I think the green room paid homage to the fact that Louis Bonaparte (Lodewijk Napoleon in Dutch) and his wife Hortense stayed in the house briefly while the residence on Voorstraat was being completed. The couple were the King and Queen of Holland from 1806-1810, having been appointed to the position by Napoleon. There is a bust of her in the green room. If you’re wondering, there were chocolate eggs and bunnies placed in random spots throughout the house.
Paushuize Hortense(?)

There were also some wonderful paintings throughout the house. This next one was amusing, as it seems to depict Utrecht, but with a greater sense of hilliness that you’d expect. Still, the panel on the left does include the Domtoren and looks as if it could be representing the southern end of the city walls near the Sonnenborgh Museum.
Paushuize Unexpected Hills

However, my favorite painting was a representation of the Wittevrouwenpoort, which I’ve also posted about before.
Wittevrouwenpoort (Detail)

Finally, as you enter the door into the courtyard of the property, the first reaction from everyone seems to be, “wow!” Sadly, my photo doesn’t do it justice, but it really was quite stunning, in part because it was so unexpected. It wasn’t just the bitterly cold wind that was taking our breath away!
Paushuize Wow

On the off chance you want to see more, I’ve got a few more photos of the Paushuize in a set on Flickr and I’ll probably go back and add a few more eventually.

Time Travel: Papal Residence

Paushuize 1
It’s been ages since I’ve done one of my Time Travel posts! Why not bring the theme back in a big way, going all the way to the top! This, my dear readers, is the Paushuize, a home built by Adrian VI, the only pope from the Netherlands.

This papal residence was built in 1517, a few years before Adrian VI, AKA Adriaan Florenszoon Boeyens, became pope in 1522. Unfortunately, he never got the chance to live in the residence. Still, Adrian was a native of Utrecht, born in 1459, most likely in a house on the corner of Brandsteeg and the Oudegracht. He was of modest means, with his father having worked as a carpenter and shipbuilder. Adrian became a scholar, with Erasmus counted among those who attended his lectures. He also became tutor to the man who would go on to become Emperor Charles V.

This is where my European readers can skip ahead, as I’m about to become giddy in a way that only an American history buff can. You see, for me, the Holy Roman Empire is something from history books, seeming almost mystical, as if coming from a fairy tale. Despite the fact that I’m well aware that the Netherlands as a nation state didn’t really exist until the 1800s — much as Italy, as a nation, didn’t exist until the 1800s either — it’s still kind of thrilling to realize that Utrecht, as the capital of the Bishopric of Utrecht, was a part of the Holy Roman Empire. Squeeee! I live in what used to be the Holy Roman Empire! As I said, I’m American. I’m easily impressed by history.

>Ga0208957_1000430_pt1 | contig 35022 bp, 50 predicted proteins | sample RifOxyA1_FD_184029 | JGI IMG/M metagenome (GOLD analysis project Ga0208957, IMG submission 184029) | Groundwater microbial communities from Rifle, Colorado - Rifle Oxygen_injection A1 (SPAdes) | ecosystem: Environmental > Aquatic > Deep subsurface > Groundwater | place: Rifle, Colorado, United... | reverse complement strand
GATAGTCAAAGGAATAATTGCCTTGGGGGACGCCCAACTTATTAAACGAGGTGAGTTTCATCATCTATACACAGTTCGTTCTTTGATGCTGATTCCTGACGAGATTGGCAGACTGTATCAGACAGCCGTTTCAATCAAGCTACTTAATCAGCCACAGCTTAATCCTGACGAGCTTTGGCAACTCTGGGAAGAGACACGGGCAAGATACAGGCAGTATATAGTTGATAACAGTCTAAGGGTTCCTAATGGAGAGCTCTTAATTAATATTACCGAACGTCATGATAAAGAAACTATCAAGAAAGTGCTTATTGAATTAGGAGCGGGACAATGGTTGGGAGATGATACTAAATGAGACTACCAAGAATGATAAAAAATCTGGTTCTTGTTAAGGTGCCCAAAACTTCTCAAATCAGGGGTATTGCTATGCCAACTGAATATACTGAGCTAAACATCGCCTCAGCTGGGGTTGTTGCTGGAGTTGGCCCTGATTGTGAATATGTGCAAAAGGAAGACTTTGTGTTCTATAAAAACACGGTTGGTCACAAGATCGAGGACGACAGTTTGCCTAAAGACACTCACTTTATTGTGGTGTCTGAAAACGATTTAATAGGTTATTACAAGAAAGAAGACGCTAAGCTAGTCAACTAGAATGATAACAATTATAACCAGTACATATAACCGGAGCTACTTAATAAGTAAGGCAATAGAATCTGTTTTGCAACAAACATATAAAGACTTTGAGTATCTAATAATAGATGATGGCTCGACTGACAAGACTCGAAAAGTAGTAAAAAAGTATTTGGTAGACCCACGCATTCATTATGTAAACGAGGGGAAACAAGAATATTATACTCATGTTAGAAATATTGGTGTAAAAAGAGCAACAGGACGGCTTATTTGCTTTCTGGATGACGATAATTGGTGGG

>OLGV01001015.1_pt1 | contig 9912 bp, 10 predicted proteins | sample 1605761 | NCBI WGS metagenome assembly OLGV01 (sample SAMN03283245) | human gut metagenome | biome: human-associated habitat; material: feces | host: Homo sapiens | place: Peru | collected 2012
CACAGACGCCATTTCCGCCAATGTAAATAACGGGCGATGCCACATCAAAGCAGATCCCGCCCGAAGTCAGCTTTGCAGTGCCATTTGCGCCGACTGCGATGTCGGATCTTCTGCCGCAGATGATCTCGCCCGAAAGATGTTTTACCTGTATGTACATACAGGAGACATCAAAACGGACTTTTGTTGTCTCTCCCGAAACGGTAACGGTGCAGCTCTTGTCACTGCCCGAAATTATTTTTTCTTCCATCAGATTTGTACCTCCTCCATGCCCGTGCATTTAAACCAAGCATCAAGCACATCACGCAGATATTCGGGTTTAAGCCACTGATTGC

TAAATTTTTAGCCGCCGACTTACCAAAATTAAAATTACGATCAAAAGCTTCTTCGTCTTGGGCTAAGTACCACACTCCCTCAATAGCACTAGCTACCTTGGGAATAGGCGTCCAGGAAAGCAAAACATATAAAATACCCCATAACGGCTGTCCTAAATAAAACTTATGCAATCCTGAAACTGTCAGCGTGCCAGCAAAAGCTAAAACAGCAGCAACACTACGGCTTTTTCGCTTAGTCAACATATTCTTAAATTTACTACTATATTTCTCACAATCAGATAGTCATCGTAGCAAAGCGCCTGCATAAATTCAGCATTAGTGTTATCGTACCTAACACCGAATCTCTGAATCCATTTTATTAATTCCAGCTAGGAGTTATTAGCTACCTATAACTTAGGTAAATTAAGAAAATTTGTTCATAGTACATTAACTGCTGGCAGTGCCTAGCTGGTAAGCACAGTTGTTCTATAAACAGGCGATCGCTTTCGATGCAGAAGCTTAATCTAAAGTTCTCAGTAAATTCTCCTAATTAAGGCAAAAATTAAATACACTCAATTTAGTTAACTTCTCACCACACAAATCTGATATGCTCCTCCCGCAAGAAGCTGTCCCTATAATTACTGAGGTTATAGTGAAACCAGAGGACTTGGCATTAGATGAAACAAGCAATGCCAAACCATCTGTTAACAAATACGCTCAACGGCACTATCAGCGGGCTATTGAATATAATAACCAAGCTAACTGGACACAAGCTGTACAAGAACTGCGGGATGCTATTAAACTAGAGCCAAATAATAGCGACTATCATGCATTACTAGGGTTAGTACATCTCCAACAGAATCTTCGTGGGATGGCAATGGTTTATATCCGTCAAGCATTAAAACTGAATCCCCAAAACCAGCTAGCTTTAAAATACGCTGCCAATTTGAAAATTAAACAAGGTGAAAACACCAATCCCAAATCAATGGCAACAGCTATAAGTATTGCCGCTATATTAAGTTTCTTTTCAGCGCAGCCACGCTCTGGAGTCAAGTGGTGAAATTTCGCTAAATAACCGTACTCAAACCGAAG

Anyway, this is where my love of Italian Renaissance history collides with my ever-growing fascination with Utrecht’s history. You see, Adrian became pope after the death of Leo X, the infamous Medici pope. Leo X is one of the few pope’s I remember, specifically because he was a Medici and I learned a great deal about them as I was studying art history. Amusingly, considering the machinations that took place any time one of the ruling families managed to get a family member elevated to the papal position, Adrian seemed determined to try to rule impartially and to rein back on the abuses of the system, including indulgences and matrimonial dispensations. But then, as now, money talks and I don’t think he had much luck.

To bring this post back around to papal residences, it seems that Adrian had never actually visited Rome before being named head honcho of the Catholic church. Sort of like me not having visited the Netherlands before moving here. One of the concerns for every expat is finding somewhere to live when you get to your new land. In this case, despite the lovely house he’d had built here in Utrecht, he was concerned that he’d have nowhere decent to stay in Rome, where he could dispense his papal duties. Fortunately, I think Human Resources managed to sort something out for him.

Pope's House